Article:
Empowering Students to Combat Plastic Pollution: Insights from the 2023 Circular Economy Ambassador Program

Did you know that there is a Canada-wide, free program that is empowering students to take action against plastic pollution through engaging students and teachers in learning about waste reduction while encouraging them to become citizen scientists in their own communities?

Circular Economy Ambassador Program (CEAP) by Mind Your Plastic

This is the Circular Economy Ambassador Program (CEAP) by Mind Your Plastic. The motivation behind the CEAP is simple: educate students, empower them to take action, and watch as they become leaders in the fight against plastic waste. At Mind Your Plastic (MYP), we are passionate about eliminating plastic pollution, and education is a major part of the work that we do here!

In order to understand how participating in CEAP changes students’ understanding and attitudes towards plastic waste and pollution, we got digging into the results of our 2023 program.🕵🏻‍♀️Let’s dive into our findings!

Diving into Data

We developed surveys customized for 2 student age groups – 5-12 years old and 13-18 years old – aimed to gather demographic information, the accuracy of the existing knowledge of the students, their waste-related opinions and beliefs, and their perceived learning outcomes. Here’s how we did it:

  • Pre-cleanup survey: taken prior to the students’ performing a litter cleanup in their community and the associated learning. 
  • Post-cleanup survey: taken following the cleanup to capture the change in students’ knowledge throughout the program. 


Both surveys asked the same questions to gauge how the program impacted their awareness and attitudes about plastic waste and pollution.

Empowering Student's for Plastic Pollution

Our Findings

A total of 253 students (8 schools) participated in both surveys. Here’s a brief overview of the insights and changes we found from students:

Student Demographics

  • 36% of responses came from schools in Saskatchewan and 28% of responses came from schools in Alberta.
  • 39% of surveyed students were 9-10 years old, 26% surveyed students were 13-14 years old, and 16% of surveyed students were 7-8 years old.

Correct vs. Incorrect Questions

  • Before the program: When asking what the phrase “circular economy” meant to students, only 7% of students could correctly identify the definition of a circular economy. 
  • After the program: nearly half of students (~43%) were now able to accurately define a circular economy.

The students also improved their understanding of how much plastic really gets recycled each year, with an extra 10% of students responding correctly following the cleanup and learning. “As the students continued on their journey toward environmental stewardship through the CEAP, a pivotal realization emerged: recycling alone cannot single-handedly combat the scourge of plastic pollution. Instead, our focus must shift to the root of the issue – the relentless production of plastic.

Opinion Questions

These questions provide a great glimpse into how the students are thinking about plastic pollution as well as what causes the problem and how we can solve it. 

  • Before participating in the program: almost 19% of students indicated the crisis was “not important,” 
  • After participating in the program: only 3% of students maintained that opinion, demonstrating that the program is helping students realize the severity of the problem.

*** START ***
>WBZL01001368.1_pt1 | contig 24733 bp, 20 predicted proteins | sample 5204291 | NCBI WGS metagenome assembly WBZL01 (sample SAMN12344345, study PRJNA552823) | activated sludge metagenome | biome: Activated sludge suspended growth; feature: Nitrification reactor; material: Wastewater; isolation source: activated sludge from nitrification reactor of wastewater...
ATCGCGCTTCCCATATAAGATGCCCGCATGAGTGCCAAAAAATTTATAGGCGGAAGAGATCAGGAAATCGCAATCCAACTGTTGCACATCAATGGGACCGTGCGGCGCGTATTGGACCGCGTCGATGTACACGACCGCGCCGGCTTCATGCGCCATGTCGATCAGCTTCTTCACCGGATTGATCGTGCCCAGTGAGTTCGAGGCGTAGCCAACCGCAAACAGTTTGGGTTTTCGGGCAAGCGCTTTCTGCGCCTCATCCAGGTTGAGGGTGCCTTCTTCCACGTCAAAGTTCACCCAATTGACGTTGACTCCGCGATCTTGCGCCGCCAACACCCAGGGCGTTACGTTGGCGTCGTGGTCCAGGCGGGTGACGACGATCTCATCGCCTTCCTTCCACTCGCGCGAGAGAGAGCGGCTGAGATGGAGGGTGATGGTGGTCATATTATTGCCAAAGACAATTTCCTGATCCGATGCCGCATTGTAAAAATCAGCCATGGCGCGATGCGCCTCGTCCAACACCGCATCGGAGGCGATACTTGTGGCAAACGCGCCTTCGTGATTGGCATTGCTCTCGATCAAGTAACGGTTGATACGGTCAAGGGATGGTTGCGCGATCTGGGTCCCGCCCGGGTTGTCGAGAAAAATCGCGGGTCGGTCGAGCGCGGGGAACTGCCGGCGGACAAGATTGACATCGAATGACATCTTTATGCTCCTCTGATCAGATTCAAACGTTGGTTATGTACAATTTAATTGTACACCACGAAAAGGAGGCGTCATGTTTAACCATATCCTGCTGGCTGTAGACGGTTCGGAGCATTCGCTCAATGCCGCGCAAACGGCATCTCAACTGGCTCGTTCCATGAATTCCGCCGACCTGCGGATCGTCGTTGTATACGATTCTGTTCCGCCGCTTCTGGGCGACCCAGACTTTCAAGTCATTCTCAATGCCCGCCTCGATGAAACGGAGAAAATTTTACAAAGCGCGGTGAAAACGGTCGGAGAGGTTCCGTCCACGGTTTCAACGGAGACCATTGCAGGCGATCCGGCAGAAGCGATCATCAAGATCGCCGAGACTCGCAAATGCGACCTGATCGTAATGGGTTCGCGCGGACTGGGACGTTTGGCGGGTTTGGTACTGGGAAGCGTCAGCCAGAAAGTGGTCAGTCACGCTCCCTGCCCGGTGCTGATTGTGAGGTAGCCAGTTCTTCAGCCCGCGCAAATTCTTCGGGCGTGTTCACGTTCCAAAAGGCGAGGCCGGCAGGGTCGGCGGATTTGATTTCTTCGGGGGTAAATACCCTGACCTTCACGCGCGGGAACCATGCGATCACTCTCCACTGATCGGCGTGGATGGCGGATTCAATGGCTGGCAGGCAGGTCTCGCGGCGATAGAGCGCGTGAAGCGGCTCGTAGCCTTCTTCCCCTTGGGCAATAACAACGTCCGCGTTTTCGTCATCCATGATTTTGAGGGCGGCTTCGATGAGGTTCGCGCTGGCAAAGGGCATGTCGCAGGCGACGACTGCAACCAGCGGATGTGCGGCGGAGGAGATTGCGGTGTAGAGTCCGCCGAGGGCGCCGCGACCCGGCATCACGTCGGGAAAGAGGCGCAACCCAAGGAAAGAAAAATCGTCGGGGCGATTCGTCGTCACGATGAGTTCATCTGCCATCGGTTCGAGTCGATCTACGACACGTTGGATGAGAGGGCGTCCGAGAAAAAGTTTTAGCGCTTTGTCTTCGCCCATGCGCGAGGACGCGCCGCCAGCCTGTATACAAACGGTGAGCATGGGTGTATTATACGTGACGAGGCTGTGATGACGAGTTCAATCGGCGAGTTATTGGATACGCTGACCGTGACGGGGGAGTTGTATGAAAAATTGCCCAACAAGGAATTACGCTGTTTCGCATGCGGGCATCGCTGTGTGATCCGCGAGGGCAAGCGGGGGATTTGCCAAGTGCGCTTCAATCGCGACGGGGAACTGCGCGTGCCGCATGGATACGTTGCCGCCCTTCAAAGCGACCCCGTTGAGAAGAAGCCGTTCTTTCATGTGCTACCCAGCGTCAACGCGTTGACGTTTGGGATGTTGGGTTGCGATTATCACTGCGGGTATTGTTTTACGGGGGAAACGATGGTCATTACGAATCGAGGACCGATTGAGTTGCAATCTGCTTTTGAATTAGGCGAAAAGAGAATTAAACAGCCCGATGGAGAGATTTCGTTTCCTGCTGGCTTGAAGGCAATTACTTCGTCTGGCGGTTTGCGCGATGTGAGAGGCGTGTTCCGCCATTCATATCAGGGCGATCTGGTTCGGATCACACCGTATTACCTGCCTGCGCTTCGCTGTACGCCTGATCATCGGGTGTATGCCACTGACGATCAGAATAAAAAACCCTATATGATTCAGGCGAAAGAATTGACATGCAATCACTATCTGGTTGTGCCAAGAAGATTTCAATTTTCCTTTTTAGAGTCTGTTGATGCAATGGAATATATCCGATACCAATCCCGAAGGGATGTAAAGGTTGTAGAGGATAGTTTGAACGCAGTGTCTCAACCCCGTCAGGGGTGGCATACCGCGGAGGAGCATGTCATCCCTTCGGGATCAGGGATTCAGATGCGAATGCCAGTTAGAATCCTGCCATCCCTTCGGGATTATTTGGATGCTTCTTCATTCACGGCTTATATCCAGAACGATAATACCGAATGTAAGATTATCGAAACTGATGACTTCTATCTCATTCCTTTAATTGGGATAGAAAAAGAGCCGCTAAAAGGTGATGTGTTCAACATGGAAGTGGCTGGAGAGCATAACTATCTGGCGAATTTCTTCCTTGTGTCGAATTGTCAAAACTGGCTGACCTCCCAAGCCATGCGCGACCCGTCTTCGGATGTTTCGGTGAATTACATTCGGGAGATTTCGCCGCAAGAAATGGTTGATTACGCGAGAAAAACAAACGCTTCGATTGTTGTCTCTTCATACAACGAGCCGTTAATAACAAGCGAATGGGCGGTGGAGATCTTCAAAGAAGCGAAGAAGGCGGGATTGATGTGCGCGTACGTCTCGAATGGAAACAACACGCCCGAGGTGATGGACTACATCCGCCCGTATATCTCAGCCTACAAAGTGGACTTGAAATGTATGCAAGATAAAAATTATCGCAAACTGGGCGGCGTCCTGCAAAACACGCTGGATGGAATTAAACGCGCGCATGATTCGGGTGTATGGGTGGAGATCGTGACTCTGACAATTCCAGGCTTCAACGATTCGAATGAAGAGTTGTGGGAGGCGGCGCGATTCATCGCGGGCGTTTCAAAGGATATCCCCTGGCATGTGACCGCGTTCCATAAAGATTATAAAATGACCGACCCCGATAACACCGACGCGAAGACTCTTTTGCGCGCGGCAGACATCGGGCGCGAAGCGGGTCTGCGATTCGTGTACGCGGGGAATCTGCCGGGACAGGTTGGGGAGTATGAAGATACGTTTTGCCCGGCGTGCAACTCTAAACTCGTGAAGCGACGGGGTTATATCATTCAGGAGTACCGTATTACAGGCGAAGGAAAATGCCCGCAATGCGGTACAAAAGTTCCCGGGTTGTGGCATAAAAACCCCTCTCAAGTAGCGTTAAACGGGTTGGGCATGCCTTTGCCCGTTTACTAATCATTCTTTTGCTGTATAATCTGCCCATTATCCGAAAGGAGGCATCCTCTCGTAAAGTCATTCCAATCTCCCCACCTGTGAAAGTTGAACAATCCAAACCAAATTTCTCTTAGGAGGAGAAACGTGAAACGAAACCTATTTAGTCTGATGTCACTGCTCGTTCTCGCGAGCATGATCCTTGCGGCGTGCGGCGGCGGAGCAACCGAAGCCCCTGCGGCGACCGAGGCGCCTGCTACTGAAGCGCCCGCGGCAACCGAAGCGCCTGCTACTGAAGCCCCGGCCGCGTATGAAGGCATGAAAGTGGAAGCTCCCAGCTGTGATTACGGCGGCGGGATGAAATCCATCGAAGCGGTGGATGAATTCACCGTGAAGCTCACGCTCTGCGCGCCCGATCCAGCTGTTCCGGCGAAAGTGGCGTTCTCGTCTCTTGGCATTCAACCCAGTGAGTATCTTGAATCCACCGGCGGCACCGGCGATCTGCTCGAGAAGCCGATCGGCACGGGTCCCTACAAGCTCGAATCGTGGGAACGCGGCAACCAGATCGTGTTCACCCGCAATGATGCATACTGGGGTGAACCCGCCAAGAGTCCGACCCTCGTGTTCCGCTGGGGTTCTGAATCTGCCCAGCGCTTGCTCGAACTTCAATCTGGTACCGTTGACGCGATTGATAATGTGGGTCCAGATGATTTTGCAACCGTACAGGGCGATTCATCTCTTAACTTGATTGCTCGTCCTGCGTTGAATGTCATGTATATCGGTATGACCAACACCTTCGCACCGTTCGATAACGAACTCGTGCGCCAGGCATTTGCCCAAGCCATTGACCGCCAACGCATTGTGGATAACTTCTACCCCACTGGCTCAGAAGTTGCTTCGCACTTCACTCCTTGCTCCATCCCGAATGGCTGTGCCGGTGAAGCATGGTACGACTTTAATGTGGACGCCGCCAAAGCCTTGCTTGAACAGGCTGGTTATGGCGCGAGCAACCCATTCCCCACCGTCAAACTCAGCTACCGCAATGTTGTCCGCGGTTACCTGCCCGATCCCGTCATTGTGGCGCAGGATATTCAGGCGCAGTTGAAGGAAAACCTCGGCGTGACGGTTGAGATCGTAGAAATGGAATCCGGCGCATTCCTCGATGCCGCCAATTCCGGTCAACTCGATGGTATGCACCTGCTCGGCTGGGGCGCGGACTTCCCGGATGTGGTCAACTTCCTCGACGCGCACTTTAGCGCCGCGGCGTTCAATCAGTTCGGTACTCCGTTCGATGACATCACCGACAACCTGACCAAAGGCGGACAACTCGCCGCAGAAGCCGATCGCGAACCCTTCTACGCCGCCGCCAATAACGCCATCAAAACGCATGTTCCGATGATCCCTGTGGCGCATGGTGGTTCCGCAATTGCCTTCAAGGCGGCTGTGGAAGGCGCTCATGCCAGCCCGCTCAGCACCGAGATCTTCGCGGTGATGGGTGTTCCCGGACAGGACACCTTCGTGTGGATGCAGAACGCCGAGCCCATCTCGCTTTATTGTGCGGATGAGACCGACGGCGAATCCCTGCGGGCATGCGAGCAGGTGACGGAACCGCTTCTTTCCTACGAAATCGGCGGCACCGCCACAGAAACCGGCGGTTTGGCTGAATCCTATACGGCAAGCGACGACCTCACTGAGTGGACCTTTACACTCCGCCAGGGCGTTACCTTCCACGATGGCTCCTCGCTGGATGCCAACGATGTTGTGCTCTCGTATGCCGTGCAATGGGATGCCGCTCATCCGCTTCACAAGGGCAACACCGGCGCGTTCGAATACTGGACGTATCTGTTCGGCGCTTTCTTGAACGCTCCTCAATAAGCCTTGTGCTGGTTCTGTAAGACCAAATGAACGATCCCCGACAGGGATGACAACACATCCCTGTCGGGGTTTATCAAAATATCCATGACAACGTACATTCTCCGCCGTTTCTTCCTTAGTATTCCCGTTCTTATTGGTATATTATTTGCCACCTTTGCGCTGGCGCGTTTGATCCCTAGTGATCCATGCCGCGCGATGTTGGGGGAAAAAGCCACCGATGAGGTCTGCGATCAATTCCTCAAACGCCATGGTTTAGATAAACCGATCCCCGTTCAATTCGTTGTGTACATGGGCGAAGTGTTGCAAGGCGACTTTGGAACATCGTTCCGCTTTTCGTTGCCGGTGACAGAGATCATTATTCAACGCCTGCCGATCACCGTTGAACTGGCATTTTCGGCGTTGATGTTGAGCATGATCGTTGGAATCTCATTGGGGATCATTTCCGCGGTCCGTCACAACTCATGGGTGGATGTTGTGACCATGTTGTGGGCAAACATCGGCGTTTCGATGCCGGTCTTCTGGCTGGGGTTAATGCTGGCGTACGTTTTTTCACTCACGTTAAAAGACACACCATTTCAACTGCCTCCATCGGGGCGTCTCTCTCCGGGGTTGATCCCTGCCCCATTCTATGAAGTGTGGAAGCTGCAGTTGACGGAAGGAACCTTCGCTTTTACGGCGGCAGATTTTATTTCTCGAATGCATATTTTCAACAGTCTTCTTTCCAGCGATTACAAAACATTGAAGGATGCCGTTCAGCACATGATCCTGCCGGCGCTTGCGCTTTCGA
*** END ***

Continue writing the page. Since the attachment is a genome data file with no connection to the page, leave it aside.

Students shifted their perspective on the causes of plastic pollution from believing our overconsumption of plastics causes pollution to viewing producers and retailers as the largest contributor, which highlights the CEAP’s ability to help students recognize the larger systemic influences at play. 

Learning Expectations

To know more about what the students were expecting to learn from the program, what they enjoyed about the program, and how it inspired them to take further action, we asked questions that encouraged reflection on their experiences in the CEAP. We hoped to strengthen the learning outcomes and develop a true sense of connection to the issue of plastic pollution. 

Students were most excited about cleaning up their community and making a tangible difference by picking up litter in their local environment. 

Importantly, following the cleanup, more than 75% of students indicated they were inspired at some level to carry on and take action to eliminate plastic pollution, demonstrating just how powerful access to the CEAP can be. 

The CEAP effectively combines the hands-on action of the cleanup with in-class education, empowering students to become successful environmental stewards.

What’s Next?

Mind Your Plastic is thrilled to have more than 5,000 Canadian students enrolled in this year’s program! Through their involvement, we’ll be able to find out even more about how students learn from the CEAP, what they take away from their experience, and how they plan to apply their learnings in their everyday lives. 

It takes leaders with knowledge and passion to change the world, and the data shows that CEAP is sparking this leadership in Canadian youth. Our team is looking forward to diving into the results of the 2024 pre- and post-cleanup surveys to gain an even better understanding of the impact of our program.

We hope to continue increasing the number of students across Canada engaged in the CEAP and learning about the benefits of a truly circular economy. 

While this blog provides a very brief overview of the findings from our 2023 CEAP student surveys, we have compiled an insightful summary of the entirety of the results. If you’d like to read more about the survey results of last year’s program, find the full 2023 survey summary here!

Picture of Dayanne Raffoul
Dayanne Raffoul

Research Coordinator

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